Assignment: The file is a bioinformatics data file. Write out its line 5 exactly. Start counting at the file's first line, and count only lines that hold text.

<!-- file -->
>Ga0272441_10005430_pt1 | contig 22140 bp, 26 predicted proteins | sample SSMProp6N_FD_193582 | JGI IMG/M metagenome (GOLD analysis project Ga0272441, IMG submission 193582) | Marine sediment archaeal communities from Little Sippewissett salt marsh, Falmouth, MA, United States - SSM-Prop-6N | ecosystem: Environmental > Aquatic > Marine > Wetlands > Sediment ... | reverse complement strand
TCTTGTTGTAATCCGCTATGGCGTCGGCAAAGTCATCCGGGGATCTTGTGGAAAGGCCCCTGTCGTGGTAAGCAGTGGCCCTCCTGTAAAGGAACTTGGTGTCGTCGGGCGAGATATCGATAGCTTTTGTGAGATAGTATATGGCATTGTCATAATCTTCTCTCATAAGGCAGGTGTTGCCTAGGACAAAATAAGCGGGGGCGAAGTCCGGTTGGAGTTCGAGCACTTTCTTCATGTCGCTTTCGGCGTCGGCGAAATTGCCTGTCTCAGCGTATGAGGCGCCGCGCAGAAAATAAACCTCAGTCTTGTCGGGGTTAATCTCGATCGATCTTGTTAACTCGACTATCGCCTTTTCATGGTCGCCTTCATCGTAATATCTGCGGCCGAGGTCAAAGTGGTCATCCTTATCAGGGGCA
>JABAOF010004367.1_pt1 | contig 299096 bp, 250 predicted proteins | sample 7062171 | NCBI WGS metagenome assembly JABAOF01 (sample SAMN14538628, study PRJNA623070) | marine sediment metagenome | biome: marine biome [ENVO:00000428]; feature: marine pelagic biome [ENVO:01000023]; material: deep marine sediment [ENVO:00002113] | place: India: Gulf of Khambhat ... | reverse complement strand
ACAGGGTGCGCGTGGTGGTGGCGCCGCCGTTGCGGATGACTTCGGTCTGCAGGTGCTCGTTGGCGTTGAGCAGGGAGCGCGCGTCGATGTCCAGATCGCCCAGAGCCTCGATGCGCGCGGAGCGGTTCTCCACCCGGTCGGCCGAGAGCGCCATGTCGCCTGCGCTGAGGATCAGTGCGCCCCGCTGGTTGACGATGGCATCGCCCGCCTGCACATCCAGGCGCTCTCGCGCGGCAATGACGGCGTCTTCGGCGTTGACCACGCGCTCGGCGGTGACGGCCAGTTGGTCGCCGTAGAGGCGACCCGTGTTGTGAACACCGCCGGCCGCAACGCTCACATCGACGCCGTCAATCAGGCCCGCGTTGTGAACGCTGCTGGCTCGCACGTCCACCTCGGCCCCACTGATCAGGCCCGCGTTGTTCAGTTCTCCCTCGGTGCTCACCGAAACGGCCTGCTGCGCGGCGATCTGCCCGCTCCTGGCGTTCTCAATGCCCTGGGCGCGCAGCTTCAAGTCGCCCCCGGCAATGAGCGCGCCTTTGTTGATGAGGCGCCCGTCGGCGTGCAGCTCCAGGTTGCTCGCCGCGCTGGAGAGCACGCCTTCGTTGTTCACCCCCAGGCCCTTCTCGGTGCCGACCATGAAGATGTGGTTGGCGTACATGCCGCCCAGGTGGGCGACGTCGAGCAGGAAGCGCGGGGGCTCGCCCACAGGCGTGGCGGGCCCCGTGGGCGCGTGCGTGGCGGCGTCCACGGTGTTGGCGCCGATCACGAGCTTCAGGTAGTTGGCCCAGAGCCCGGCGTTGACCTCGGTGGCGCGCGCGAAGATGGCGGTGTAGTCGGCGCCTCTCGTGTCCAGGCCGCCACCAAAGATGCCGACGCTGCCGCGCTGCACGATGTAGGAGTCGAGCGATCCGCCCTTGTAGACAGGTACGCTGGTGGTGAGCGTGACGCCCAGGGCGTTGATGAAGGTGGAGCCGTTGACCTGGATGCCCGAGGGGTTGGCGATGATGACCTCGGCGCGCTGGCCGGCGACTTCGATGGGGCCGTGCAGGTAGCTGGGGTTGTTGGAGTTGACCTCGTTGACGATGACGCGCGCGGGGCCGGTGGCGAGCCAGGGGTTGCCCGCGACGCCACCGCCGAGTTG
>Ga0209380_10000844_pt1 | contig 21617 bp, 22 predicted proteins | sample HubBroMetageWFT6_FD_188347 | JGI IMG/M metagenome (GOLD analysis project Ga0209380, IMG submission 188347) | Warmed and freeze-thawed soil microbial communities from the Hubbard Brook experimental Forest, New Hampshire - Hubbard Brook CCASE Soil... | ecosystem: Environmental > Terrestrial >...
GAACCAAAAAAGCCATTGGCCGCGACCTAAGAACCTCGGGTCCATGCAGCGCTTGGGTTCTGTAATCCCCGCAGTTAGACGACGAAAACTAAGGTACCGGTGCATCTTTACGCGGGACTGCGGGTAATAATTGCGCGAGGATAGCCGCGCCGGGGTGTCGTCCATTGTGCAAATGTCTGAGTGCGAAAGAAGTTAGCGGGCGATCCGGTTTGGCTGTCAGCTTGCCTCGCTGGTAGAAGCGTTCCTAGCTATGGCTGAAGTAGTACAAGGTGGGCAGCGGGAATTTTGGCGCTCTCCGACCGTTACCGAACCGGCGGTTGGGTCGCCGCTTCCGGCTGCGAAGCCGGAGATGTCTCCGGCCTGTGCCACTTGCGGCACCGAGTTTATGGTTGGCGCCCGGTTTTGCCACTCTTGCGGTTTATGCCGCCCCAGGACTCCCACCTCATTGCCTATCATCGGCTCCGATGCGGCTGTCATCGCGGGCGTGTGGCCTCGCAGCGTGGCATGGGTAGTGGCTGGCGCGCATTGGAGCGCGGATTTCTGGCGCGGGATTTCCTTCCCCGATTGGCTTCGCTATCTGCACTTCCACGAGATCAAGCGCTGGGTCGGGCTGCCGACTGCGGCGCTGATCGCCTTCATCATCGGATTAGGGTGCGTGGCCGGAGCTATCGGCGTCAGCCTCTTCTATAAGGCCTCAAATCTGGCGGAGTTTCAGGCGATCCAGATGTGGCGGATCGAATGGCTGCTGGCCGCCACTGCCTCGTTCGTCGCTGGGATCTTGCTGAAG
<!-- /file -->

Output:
>Ga0209380_10000844_pt1 | contig 21617 bp, 22 predicted proteins | sample HubBroMetageWFT6_FD_188347 | JGI IMG/M metagenome (GOLD analysis project Ga0209380, IMG submission 188347) | Warmed and freeze-thawed soil microbial communities from the Hubbard Brook experimental Forest, New Hampshire - Hubbard Brook CCASE Soil... | ecosystem: Environmental > Terrestrial >...